Today we'll evaluate America's Car-Mart, Inc. (NASDAQ:CRMT) to determine whether it could have potential as an investment idea. To be precise, we'll consider its Return On Capital Employed (ROCE), as that will inform our view of the quality of the business.
First, we'll go over how we calculate ROCE. Then we'll compare its ROCE to similar companies. Finally, we'll look at how its current liabilities affect its ROCE.
What is Return On Capital Employed (ROCE)?
ROCE is a measure of a company's yearly pre-tax profit (its return), relative to the capital employed in the business. In general, businesses with a higher ROCE are usually better quality. Overall, it is a valuable metric that has its flaws. Author Edwin Whiting says to be careful when comparing the ROCE of different businesses, since 'No two businesses are exactly alike.
How Do You Calculate Return On Capital Employed?
Analysts use this formula to calculate return on capital employed:
Return on Capital Employed = Earnings Before Interest and Tax (EBIT) ÷ (Total Assets - Current Liabilities)
Or for America's Car-Mart:
0.11 = US$72m ÷ (US$667m - US$33m) (Based on the trailing twelve months to April 2020.)
Therefore, America's Car-Mart has an ROCE of 11%.
Is America's Car-Mart's ROCE Good?
One way to assess ROCE is to compare similar companies. Using our data, America's Car-Mart's ROCE appears to be around the 9.5% average of the Specialty Retail industry. Separate from America's Car-Mart's performance relative to its industry, its ROCE in absolute terms looks satisfactory, and it may be worth researching in more depth.
You can click on the image below to see (in greater detail) how America's Car-Mart's past growth compares to other companies.
When considering this metric, keep in mind that it is backwards looking, and not necessarily predictive. ROCE can be misleading for companies in cyclical industries, with returns looking impressive during the boom times, but very weak during the busts. This is because ROCE only looks at one year, instead of considering returns across a whole cycle. Since the future is so important for investors, you should check out our free report on analyst forecasts for America's Car-Mart.
What Are Current Liabilities, And How Do They Affect America's Car-Mart's ROCE?
Short term (or current) liabilities, are things like supplier invoices, overdrafts, or tax bills that need to be paid within 12 months. The ROCE equation subtracts current liabilities from capital employed, so a company with a lot of current liabilities appears to have less capital employed, and a higher ROCE than otherwise. To counter this, investors can check if a company has high current liabilities relative to total assets.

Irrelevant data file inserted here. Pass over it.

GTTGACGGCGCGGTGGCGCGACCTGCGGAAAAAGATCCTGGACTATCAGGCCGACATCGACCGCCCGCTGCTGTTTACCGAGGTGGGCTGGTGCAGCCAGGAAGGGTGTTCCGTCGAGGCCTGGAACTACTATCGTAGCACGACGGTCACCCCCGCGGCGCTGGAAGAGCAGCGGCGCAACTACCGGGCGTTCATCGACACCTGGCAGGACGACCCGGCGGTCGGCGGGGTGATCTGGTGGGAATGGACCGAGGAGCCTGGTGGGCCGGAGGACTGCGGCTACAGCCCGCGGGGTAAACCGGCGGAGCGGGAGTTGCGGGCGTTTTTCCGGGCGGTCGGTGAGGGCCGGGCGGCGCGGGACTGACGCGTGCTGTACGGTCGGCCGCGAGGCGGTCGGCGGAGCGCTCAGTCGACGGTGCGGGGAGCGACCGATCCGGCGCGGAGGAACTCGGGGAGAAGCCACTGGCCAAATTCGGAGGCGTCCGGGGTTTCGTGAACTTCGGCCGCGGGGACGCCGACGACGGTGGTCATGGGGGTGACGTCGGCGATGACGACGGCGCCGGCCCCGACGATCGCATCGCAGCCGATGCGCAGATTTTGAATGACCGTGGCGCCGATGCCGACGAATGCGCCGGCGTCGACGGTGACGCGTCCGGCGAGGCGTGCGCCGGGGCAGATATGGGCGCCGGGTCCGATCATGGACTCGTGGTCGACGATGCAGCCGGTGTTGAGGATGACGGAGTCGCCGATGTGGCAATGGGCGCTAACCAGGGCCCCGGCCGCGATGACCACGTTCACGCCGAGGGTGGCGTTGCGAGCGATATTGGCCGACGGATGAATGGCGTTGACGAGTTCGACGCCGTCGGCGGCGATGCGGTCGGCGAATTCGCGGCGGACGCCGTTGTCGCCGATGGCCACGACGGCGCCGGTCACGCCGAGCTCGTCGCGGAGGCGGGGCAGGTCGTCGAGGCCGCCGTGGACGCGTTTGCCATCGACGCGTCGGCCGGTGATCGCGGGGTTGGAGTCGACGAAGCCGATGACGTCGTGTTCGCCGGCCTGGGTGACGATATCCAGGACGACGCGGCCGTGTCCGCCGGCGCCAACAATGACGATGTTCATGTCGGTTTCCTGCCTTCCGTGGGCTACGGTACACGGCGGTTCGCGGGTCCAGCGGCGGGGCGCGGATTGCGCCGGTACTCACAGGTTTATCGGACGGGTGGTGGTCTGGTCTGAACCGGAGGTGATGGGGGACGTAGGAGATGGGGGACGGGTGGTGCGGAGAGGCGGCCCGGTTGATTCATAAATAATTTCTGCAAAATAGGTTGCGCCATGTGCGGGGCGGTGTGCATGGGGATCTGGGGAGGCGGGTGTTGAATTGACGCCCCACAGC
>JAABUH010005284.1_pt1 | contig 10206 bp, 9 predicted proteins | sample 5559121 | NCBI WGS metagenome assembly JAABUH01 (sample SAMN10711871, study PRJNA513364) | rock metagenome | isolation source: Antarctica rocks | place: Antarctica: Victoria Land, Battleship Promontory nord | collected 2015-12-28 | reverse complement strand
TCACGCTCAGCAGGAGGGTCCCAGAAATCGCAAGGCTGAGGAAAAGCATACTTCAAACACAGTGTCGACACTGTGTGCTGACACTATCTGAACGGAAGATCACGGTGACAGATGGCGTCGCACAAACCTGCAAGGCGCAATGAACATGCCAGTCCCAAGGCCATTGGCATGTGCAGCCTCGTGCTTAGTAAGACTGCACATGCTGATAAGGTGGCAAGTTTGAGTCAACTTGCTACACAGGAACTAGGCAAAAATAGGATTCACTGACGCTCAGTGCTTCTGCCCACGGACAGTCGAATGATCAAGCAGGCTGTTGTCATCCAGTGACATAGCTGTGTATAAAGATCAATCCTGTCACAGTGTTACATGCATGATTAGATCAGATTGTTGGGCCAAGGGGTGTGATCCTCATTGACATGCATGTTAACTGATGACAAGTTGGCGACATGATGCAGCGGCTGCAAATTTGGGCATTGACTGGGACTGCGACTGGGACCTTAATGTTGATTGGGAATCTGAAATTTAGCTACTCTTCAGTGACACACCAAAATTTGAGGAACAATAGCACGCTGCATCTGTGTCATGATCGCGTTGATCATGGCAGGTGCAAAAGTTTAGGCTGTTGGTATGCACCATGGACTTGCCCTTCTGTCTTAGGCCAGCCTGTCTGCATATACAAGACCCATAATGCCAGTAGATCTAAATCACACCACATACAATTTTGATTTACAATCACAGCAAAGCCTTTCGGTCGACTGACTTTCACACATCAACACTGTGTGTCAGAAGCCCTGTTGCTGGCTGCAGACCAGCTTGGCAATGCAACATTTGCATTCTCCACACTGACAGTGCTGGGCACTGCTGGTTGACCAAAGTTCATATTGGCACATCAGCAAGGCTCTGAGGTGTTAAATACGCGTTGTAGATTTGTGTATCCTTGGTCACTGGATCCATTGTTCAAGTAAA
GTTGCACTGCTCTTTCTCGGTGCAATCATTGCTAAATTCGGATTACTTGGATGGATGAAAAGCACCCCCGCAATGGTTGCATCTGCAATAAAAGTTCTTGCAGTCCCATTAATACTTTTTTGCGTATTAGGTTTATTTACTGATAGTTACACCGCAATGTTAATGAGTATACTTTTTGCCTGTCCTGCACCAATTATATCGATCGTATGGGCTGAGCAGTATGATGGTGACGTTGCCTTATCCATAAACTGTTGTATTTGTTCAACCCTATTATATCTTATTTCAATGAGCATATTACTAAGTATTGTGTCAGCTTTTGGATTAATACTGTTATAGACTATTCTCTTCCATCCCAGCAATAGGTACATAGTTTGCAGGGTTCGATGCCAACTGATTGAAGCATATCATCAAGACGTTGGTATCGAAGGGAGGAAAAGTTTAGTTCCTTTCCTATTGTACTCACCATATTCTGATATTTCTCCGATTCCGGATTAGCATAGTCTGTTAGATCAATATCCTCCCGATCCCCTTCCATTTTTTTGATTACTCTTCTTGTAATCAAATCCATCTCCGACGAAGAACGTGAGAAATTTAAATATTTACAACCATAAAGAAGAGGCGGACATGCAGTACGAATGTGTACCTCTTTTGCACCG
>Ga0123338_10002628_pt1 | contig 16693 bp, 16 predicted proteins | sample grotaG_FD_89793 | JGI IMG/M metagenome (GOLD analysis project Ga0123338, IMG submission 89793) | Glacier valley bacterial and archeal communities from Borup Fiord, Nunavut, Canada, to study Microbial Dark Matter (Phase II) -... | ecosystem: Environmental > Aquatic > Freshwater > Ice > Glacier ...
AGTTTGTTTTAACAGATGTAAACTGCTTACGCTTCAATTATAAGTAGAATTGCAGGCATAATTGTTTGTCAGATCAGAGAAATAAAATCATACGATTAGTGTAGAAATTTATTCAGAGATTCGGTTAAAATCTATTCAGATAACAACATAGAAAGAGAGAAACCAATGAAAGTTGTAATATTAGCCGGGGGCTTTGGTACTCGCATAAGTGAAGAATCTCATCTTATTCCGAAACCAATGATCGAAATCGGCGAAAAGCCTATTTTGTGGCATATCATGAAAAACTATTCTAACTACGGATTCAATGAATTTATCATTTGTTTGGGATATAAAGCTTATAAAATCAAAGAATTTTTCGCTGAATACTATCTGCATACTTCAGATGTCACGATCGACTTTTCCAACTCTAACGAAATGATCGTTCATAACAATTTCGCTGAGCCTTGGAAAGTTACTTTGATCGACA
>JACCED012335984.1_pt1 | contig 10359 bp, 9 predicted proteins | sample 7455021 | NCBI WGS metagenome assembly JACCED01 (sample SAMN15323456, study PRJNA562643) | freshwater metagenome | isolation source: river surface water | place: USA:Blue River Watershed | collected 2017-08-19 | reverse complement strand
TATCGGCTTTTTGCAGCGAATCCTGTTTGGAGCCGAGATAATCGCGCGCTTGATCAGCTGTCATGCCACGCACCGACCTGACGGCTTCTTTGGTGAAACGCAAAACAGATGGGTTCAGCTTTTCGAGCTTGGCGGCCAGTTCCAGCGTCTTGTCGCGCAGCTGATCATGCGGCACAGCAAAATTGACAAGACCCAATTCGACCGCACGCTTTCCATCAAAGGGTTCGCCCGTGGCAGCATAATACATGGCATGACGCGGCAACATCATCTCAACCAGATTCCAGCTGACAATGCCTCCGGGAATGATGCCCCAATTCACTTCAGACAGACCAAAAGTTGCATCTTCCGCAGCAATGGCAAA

America's Car-Mart has current liabilities of US$33m and total assets of US$667m. As a result, its current liabilities are equal to approximately 5.0% of its total assets. Low current liabilities have only a minimal impact on America's Car-Mart's ROCE, making its decent returns more credible.
The Bottom Line On America's Car-Mart's ROCE
This is good to see, and while better prospects may exist, America's Car-Mart seems worth researching further. There might be better investments than America's Car-Mart out there, but you will have to work hard to find them . These promising businesses with rapidly growing earnings might be right up your alley.
America's Car-Mart is not the only stock insiders are buying. So take a peek at this free list of growing companies with insider buying.
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This article by Simply Wall St is general in nature. It does not constitute a recommendation to buy or sell any stock, and does not take account of your objectives, or your financial situation. We aim to bring you long-term focused analysis driven by fundamental data. Note that our analysis may not factor in the latest price-sensitive company announcements or qualitative material. Simply Wall St has no position in any stocks mentioned. Thank you for reading.